I love how cute this bag came out, but I like using it even more- I don’t have a lot of totes with this much room inside of it and the outside pockets are AWESOME, easily my favorite design feature. Because they are on the outside they are super accessible but not super deep, so I can find what I am looking for very easily, and best of all there are 4 of them! Perfect for all the quick things I need to grab from my bag, like chapstick, my phone or a shopping list, without having to reach deep down inside the bigger part of the bag to fish them out.

I love the zippered pouch on the inside!

I’ve said before that I am a huge fan of sewing kits for people who are newer to the craft and still learning about fabric and tools and techniques- it takes away the frustration of being on that learning curve when you have all the appropriate things you need to complete a project right in front of you. But this is a kit that I think would be a lot of fun for seasoned sewists for the exact same reason- sometimes we want a break from garment sewing or from thinking too hard and having to troubleshoot fit or fabric issues. The Oberlin is a relatively quick, definitely fun sew, with a whole assortment of gorgeous kits to choose from, and I think it makes a great gift for yourself or someone else who loves to make, no matter how experienced a sewist you are.

Thanks to Claire who let me take pictures of her with this bag because she was dressed like the it’s twin lol

The Oberlin officially launches on Wednesday, September 11, 2019 and is in pre-sale now, with all kits automatically at 15% off. If you order after the launch on Wednesday you can use the discount code OBERLINREFRESH for a continued 15% off the kits, but the discount will expire a week later on September 18. Get in while the gettin’s good and click here to order your own Oberlin kit!

Thanks so much to Klum House for gifting me the Oberlin kit in exchange for an honest review! I’m thrilled to have been introduced to their company and excited to try out more of their kits!

First Completed Project of 2018: Niizocraft Sunny Day Bag Kit (and a Bonus Ogden Cami!)

Niizocraft wrote me a few months ago asking if I would be interested in a free bag kit to review for her etsy shop where she sells bag patterns and kits that are complete with all the materials you need to make her designs. I was honored by the request but my initial response was to say no- I don’t really do many sponsored posts, and at the time my schedule was too hectic with work and Christmas gift making to commit myself to a project with a deadline. However, I changed my mind after I went to the Niizocraft site and saw the patterns and bag kits that she sells. The designs are GLORIOUS, and I immediately saw three designs that I really wanted to make at some point in the future.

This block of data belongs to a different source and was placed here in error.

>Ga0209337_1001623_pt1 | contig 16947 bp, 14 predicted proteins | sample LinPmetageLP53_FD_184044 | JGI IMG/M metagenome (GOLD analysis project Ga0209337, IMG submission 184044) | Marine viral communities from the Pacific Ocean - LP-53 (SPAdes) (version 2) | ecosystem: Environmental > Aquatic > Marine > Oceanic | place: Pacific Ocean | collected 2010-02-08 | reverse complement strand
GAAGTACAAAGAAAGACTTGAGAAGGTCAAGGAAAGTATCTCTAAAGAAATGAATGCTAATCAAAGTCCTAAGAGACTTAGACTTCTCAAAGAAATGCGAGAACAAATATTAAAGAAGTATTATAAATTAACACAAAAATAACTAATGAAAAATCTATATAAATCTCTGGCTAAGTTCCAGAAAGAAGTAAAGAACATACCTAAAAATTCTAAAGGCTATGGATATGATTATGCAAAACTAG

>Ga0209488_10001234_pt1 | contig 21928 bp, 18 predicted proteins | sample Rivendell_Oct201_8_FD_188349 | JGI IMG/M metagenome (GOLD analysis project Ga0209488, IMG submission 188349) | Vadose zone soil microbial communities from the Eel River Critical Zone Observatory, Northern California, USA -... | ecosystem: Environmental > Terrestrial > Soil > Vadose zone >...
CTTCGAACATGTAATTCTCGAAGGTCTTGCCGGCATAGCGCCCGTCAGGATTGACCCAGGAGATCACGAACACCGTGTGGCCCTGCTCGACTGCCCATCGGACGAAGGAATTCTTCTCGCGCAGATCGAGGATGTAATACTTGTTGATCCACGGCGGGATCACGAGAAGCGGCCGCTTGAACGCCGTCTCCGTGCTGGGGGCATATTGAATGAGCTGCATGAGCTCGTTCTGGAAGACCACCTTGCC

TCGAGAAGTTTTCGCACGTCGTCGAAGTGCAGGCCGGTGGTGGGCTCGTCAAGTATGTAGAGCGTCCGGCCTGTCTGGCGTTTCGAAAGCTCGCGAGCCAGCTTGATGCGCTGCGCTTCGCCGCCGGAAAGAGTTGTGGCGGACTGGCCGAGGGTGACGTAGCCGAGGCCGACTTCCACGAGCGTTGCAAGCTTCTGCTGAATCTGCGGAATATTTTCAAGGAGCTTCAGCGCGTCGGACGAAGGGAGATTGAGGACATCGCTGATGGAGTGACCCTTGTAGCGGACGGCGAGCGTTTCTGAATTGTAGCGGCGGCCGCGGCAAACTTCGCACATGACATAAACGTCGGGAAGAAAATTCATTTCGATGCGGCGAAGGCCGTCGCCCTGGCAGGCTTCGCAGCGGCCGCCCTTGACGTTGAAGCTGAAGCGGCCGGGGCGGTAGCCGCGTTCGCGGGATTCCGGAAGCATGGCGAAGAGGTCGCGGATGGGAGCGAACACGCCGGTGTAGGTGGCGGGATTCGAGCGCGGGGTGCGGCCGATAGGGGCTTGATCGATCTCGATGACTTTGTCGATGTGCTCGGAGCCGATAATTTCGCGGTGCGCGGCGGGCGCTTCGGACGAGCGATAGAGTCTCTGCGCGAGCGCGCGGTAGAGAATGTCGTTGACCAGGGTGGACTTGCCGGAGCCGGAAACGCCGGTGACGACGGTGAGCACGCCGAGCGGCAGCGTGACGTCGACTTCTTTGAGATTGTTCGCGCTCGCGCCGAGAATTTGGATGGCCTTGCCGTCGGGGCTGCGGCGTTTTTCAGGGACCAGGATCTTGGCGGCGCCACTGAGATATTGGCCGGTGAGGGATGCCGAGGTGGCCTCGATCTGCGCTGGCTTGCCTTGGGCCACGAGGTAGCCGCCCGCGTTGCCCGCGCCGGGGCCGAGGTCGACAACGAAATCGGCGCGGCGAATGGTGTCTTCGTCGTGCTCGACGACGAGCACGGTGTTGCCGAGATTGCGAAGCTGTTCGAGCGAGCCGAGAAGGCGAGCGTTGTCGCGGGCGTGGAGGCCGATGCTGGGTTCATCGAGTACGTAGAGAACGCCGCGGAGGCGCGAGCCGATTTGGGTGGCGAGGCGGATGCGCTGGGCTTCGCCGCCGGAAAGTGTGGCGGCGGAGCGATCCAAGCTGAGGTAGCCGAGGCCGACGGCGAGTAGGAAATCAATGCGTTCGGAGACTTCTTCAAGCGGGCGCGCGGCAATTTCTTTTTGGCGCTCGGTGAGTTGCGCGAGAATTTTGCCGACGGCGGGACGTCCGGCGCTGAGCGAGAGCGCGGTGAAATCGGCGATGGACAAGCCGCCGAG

I loved the color collections that she put together for the kits- they were combos that I probably would never have chosen for myself, but they looked great together, and she had a nice range of canvas colors to select for the main fabric. I was intrigued by taking a more passive position behind the maker’s wheel and letting someone else do the work of fabric selection and material sourcing for once. So I changed my no to a yes (Niizocraft graciously allowed me to make the bag in my own time instead of giving me a deadline for the Christmas holidays) and I received the bag kit in a matter of days. I chose the mauve colored kit in the Sunny Day Canvas Bag design because I wanted something a little more chic and put together than the bags that I usually sub for purses on a daily basis. I, like most shoppers in metropolitan cities trying to do what they can to eliminate waste, have no less than 30 cloth shopping bags that I keep in the trunk of my car and various places around my house so that I don’t have to use paper or plastic in the check out line, and even though they are all stained and smell faintly of old vegetables, they are easy to grab when I’m running errands or heading off to appointments. Those cloth shopping bags get the job done but they aren’t very stylish, and the Sunny Day bag seemed like the perfect answer to my everyday bag needs. I love that it doesn’t have long handles where the bag part is constantly banging my waist- instead it’s designed to be worn high and close to the body. It’s also super roomy with LOT’s of pockets so I can put headshots, sides, books, my bullet journal AND my water bottle inside without losing track of where they are and having all the small items sink to the bottom (those large, deep pockets on either end of the inside of the bag fit my 32 ounce Nalgene water bottle with room to spare!)